I have had some fun with my change this week and it was meant to be funny. But now that I have presented what is a tragedy in a light manner; please bear with me for a few minutes while I try and put this all in prospective.
When all the banter dies down one thing remains that will haunt me forever. A Relationship Died And I Killed It!
It is strange to look at those words and realize that I killed something that is probably the greatest accomplishment of my life. We were able to keep a Second Life relationship going for 40 months and for most of that time it was fresh and exciting. I have never been able to accomplish that in my real life.
Even though we were living a fantasy; that fantasy produced some wonderful things. Things that leave me with some pride. Things that will keep my memories warm for a very long time.
Through the keyboard and the words that you produce with it; emotions and expectations can be elevated to unbelievable heights. Connections are made in Second Life with no physical contact necessary. Powerful connections. In a way the connections we make in Second Life are tighter than those in our First Lives. Second Life is on a total cerebral level with no expectation of the physical being that lays behind the computer opposite you.
I have always believed that love, in any life, is more cerebral than physical. So Second Life is the perfect breeding ground for real love, in my opinion. The mind can wield it's power at will when the physical realm is not there to block its journey.
I had such a relationship. What started out as a whim, on my part, quickly snowballed into a fantasy fueled by latent feelings within me and my partner. It got out of control. I did not know how to stop it. In truth; I did not want to stop it. The fantasy I created for my partner became my fantasy too. In my selfishness to hold on to the life I had fabricated people's lives collapsed.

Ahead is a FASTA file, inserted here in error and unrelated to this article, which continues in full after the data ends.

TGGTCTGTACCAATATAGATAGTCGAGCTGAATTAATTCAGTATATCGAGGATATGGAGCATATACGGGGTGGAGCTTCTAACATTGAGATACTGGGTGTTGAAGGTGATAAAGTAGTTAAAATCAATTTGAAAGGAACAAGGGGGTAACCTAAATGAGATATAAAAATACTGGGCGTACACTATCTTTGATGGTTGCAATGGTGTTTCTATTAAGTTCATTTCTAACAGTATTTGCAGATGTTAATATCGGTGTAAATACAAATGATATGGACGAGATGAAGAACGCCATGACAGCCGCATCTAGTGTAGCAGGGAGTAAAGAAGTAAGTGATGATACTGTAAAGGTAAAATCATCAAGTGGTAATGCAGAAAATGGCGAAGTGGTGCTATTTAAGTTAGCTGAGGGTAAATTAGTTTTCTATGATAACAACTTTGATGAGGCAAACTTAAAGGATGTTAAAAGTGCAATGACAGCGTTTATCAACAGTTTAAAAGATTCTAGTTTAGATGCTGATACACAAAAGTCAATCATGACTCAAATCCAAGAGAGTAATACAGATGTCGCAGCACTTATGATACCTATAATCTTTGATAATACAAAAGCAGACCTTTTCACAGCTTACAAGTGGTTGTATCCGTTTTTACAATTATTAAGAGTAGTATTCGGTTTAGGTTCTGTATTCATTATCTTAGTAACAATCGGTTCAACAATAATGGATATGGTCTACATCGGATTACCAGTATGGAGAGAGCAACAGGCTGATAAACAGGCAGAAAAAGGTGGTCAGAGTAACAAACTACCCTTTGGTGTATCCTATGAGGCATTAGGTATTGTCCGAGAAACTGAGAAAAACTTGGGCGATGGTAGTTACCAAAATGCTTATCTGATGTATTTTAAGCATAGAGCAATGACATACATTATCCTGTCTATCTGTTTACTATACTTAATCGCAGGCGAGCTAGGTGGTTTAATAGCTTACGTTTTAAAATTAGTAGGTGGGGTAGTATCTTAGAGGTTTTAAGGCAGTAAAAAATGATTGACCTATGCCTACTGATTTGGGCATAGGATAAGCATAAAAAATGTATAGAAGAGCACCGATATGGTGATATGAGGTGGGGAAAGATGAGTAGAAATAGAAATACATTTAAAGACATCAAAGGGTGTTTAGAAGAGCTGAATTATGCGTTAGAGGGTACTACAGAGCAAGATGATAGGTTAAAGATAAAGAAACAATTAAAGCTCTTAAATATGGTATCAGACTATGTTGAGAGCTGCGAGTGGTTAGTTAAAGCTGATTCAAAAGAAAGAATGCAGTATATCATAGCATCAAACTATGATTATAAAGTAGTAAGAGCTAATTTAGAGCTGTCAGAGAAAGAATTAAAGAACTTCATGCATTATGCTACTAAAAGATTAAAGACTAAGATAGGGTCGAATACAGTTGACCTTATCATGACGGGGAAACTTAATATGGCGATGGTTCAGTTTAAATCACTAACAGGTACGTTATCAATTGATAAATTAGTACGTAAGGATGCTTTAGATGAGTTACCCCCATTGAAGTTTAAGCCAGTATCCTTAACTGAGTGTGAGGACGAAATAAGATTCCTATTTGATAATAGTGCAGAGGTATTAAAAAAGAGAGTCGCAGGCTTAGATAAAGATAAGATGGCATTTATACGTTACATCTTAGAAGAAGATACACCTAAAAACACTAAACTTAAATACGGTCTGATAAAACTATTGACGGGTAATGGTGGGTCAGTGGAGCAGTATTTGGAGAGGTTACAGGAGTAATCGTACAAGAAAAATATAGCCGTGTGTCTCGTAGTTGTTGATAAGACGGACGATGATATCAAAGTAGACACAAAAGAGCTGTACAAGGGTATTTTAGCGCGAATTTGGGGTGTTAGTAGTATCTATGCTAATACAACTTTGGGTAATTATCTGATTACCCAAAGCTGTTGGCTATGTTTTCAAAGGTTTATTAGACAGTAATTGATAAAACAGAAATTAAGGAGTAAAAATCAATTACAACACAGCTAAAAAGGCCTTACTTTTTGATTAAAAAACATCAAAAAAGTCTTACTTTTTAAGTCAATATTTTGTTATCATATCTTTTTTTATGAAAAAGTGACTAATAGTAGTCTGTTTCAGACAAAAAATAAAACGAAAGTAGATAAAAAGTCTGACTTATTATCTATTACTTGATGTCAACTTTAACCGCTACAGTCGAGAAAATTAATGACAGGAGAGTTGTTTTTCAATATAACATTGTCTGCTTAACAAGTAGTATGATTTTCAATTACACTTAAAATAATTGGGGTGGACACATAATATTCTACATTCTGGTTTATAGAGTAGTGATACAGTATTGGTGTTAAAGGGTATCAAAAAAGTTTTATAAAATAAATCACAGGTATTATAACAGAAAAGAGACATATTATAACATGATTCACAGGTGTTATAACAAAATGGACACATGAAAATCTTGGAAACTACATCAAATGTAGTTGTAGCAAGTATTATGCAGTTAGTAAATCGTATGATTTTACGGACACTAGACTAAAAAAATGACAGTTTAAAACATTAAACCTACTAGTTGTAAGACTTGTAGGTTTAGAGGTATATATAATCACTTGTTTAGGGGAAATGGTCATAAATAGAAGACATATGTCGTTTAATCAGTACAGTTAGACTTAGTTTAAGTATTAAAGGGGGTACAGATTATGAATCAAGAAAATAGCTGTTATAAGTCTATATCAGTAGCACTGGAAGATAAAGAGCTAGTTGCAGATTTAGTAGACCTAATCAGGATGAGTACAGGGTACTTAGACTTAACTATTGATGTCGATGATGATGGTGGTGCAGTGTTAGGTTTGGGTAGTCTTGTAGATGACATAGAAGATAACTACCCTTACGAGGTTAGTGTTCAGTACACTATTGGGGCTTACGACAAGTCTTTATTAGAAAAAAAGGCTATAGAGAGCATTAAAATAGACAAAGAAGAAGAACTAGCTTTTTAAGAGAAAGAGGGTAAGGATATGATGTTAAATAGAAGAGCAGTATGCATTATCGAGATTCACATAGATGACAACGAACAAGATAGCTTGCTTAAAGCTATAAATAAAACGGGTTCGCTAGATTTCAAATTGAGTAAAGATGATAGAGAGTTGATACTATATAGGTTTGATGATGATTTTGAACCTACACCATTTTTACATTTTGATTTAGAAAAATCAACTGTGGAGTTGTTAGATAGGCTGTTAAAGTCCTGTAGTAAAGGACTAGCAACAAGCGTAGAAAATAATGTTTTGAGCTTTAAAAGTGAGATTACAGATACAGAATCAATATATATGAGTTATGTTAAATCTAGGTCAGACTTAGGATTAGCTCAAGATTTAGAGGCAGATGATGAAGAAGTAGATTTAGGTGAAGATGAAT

My search to try and find a new Second Life, no matter what form that life takes, will always hurt someone. There is no getting around that fact.
In situations like this there is always a period of grieving. My problem is I do not know how to grieve. I never have. One would think that in a life full of loss grieving would have been a lesson well learned. But neither Thinkie nor I have ever learned this lesson. I think that sometimes grief comes to quick in our lives and we tend to get use to it, internalize it and give it a 'business as usual' attitude. Thinkie and I are very much the same in that respect.
The lessons I am taking away from these wonderful 40 months are worth mentioning. First; always portray yourself as who you really are and not who you wished you were. I think that you will find a much quicker acceptance by others. Second; the friends you make are precious and need to be held close and their relationship to you nurtured. Because once they are gone, there is no getting them back.
Three; there is no amount of good you can do to over come the harm you cause by not being who you say you are. There was a time that I thought I could build up a resume of good deeds that would cover all the bad ones. Do not delude yourself into thinking this fallacy.
Finally; there is love here in Second Life if you approach it with honesty. There are great friendships to be made if you are always honest with those friends. And there is a sense of family that can be built if you are open and honest to those around you.
The grieving process for Thinkie and I, although it will take different paths, will be a long one. I hope and I pray that she finds peace. She is surrounded by people who love her. All she has to do is let them in.
A few days ago Thinkie forgave me. A forgiveness I do not deserve. Even in her grief she has a heart as big as any who ever lived. I wish I was who she thought I was all those 40 months.
Loving her was easy. Still loving her is easy. Always loving her will be easy. Never again being hers is hard.
We both need closure but I do not know where to find it. All I can say is 'I Wish'.